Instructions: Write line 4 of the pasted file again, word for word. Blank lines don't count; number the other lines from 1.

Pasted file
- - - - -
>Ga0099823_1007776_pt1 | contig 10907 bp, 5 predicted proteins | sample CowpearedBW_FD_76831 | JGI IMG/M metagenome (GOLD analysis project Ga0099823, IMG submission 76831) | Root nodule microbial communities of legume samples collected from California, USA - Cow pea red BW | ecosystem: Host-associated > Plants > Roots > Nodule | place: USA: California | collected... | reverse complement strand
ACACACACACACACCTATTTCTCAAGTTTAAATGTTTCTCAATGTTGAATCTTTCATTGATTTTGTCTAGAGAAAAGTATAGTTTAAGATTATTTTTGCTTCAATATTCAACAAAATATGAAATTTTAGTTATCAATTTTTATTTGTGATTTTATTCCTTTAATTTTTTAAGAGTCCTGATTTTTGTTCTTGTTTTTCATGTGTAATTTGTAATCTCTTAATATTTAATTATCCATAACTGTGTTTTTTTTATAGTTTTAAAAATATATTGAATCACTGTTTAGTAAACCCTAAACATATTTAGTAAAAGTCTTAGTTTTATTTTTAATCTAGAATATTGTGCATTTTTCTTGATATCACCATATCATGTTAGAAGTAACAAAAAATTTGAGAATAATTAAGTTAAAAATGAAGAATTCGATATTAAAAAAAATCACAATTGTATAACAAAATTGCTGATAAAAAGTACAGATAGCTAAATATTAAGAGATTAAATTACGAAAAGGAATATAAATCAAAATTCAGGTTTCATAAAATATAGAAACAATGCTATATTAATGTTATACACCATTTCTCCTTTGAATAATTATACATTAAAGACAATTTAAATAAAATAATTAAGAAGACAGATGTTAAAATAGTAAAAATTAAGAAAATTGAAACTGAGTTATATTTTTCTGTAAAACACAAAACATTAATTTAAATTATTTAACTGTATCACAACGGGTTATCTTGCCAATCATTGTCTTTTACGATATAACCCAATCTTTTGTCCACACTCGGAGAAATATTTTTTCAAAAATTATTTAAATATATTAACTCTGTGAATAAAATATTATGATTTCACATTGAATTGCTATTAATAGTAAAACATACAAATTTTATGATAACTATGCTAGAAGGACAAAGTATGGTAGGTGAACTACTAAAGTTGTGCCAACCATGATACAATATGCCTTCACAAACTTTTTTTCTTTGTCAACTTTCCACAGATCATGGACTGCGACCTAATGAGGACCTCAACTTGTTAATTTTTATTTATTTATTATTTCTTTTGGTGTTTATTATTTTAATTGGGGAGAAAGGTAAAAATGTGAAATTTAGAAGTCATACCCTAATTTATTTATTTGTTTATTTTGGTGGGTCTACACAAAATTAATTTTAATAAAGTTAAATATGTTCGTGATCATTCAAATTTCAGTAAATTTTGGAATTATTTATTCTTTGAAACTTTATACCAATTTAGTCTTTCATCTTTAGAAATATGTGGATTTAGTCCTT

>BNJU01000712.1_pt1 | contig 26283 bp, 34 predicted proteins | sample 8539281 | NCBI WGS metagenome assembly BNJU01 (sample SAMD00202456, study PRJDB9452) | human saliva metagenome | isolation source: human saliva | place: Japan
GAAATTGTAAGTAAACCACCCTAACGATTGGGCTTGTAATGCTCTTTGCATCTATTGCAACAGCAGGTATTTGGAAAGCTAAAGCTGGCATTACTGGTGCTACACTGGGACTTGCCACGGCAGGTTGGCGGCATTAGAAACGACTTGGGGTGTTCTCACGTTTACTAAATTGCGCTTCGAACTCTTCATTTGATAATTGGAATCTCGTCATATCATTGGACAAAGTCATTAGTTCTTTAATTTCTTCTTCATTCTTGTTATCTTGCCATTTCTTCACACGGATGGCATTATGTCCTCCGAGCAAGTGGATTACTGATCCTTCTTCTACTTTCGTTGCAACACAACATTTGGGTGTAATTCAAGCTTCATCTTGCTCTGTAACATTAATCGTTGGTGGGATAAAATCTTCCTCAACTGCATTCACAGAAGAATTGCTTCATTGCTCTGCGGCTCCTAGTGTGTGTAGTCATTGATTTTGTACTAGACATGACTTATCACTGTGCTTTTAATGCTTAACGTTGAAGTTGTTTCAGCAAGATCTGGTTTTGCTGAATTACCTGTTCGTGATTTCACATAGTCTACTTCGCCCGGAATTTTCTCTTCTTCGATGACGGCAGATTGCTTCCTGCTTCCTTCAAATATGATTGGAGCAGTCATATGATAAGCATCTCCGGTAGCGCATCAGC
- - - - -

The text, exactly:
GAAATTGTAAGTAAACCACCCTAACGATTGGGCTTGTAATGCTCTTTGCATCTATTGCAACAGCAGGTATTTGGAAAGCTAAAGCTGGCATTACTGGTGCTACACTGGGACTTGCCACGGCAGGTTGGCGGCATTAGAAACGACTTGGGGTGTTCTCACGTTTACTAAATTGCGCTTCGAACTCTTCATTTGATAATTGGAATCTCGTCATATCATTGGACAAAGTCATTAGTTCTTTAATTTCTTCTTCATTCTTGTTATCTTGCCATTTCTTCACACGGATGGCATTATGTCCTCCGAGCAAGTGGATTACTGATCCTTCTTCTACTTTCGTTGCAACACAACATTTGGGTGTAATTCAAGCTTCATCTTGCTCTGTAACATTAATCGTTGGTGGGATAAAATCTTCCTCAACTGCATTCACAGAAGAATTGCTTCATTGCTCTGCGGCTCCTAGTGTGTGTAGTCATTGATTTTGTACTAGACATGACTTATCACTGTGCTTTTAATGCTTAACGTTGAAGTTGTTTCAGCAAGATCTGGTTTTGCTGAATTACCTGTTCGTGATTTCACATAGTCTACTTCGCCCGGAATTTTCTCTTCTTCGATGACGGCAGATTGCTTCCTGCTTCCTTCAAATATGATTGGAGCAGTCATATGATAAGCATCTCCGGTAGCGCATCAGC